What Are Common Signs Of Nursing Home Abuse And Neglect?

Knowing the signs of nursing home neglect and abuse could save the life of your loved one. There are some basic signs of abuse and neglect that should alert you to the fact that your loved one may not be in a safe place and may need help:

Sudden Or Ongoing Weight Loss

Weight loss is very dangerous as it leads to dehydration and malnutrition. When the body loses weight, water is lost. Water is vital to proper organ functioning and without enough water, dehydration can occur, reducing the blood's ability to deliver nutrients to the body. When a person doesn't eat regular, balanced meals, the body will burn fat deposits for energy. When the fat deposits are gone, the body will begin to burn muscle, including heart muscle. A frail, elderly person is at severe risk for becoming malnourished and developing a life-threatening infection or illness. Nursing home residents may be especially prone to weight loss if they are not receiving or finishing their meals. Certain medications can affect the appetite and sense of taste and smell. If a resident is restrained, this will lead to weight loss as the resident may not be allowed or able to eat. If your loved one is experiencing sudden or ongoing weight loss, this could be a sign of abuse or neglect. You should expect the nursing home to provide healthy, appetizing meals that your loved one receives in a timely manner and is encouraged to finish.

Bedsores

Bedsores, also called pressure sores or decubitus ulcers are sores that appear on the skin and if left untreated, can become deep enough to leave muscles, tendons and bones exposed. Bedsores are caused by prolonged pressure due to residents being forced to lie in one position for long periods of time. This pressure on the skin causes tissue death as the skin and muscle tissue does not receive adequate nutrients from the blood. Often, the dead tissue requires painful surgical removal. There is simply no excuse for bedsores. Bedsores are easily preventable by proper care such as changing a resident's position regularly and providing adequate nutrition.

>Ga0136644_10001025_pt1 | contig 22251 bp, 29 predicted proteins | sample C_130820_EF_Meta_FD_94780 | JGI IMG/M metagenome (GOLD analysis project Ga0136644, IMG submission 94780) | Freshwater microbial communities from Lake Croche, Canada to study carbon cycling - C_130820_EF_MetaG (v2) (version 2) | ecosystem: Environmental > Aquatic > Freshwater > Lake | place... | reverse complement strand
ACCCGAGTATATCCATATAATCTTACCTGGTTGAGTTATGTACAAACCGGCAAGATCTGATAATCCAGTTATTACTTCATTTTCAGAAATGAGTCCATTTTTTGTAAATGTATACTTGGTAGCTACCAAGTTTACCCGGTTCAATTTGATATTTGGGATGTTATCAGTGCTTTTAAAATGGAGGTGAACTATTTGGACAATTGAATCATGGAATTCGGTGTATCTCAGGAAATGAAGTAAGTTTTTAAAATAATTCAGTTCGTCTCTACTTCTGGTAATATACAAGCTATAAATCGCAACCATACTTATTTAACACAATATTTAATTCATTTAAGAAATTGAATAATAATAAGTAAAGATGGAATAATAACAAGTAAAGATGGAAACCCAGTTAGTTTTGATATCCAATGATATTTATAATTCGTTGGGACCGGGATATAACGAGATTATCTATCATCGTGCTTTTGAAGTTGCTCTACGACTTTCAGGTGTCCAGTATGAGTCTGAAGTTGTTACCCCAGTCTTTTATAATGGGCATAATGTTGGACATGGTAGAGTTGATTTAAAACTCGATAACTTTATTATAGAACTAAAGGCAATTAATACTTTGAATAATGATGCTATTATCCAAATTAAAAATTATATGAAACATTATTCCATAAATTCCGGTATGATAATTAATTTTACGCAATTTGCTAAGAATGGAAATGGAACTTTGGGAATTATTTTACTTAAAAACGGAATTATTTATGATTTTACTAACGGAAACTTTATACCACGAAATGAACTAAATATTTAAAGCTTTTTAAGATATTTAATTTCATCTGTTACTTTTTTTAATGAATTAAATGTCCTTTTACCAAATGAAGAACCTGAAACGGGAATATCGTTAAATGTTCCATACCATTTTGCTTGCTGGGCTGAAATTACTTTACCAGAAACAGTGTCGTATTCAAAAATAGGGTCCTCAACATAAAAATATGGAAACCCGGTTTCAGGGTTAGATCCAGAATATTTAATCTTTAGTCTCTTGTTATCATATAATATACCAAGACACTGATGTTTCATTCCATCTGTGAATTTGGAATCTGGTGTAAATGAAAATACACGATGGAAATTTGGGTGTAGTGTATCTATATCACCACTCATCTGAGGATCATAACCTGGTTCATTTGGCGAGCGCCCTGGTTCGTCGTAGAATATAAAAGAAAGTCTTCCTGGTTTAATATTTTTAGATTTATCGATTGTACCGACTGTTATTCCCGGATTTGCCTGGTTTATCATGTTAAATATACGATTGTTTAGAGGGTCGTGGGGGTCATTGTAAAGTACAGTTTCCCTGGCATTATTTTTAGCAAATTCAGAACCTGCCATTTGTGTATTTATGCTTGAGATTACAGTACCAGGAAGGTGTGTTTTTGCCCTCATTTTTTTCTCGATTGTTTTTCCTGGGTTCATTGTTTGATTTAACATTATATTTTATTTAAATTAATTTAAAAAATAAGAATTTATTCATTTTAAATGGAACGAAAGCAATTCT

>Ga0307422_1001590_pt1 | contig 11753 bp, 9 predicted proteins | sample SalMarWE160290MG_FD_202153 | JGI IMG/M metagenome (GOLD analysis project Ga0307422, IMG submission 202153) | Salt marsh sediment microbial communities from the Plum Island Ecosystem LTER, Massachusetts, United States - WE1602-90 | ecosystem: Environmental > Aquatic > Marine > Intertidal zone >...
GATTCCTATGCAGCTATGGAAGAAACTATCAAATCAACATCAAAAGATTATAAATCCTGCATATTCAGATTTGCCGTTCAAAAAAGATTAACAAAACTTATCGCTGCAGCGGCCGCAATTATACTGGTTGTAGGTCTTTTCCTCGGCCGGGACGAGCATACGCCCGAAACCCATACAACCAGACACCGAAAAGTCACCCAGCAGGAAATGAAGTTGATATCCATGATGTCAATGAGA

Restraints

Restraints, both physical and chemical are used by nursing homes to make residents "manageable." What this really means is that residents are severely limited in their mobility, thus making them easy to care for. This is neglect and puts your loved one at risk so that the nursing staff can have the convenience of "not caring for" their residents. Signs that your loved one is being physically restrained include bruising from leg or arm restraints, vest or jacket restraints, rope burns, waist belts, handcuffs, bedrails or lap bars. Pharmaceutical abuse does not leave behind physical marks and may be difficult to detect. If your loved one appears dazed and unresponsive, you have the right to request that medication orders are closely monitored. Only a doctor can prescribe physical or chemical restraints. You have the right to expect a nursing home to provide a safe place for your loved one, free of the humiliation and anxiety of being restrained against his or her will just to make life easier for the nursing home staff.

If you or a loved one has been harmed while a nursing home resident, contact our attorneys for advice about protecting your legal rights and seeking recompense for injury. Please contact us for a free case evaluation about the injury suffered by your loved one. Call the lawyers at Maples, Nix & Diesselhorst in Oklahoma City at 800-539-0652.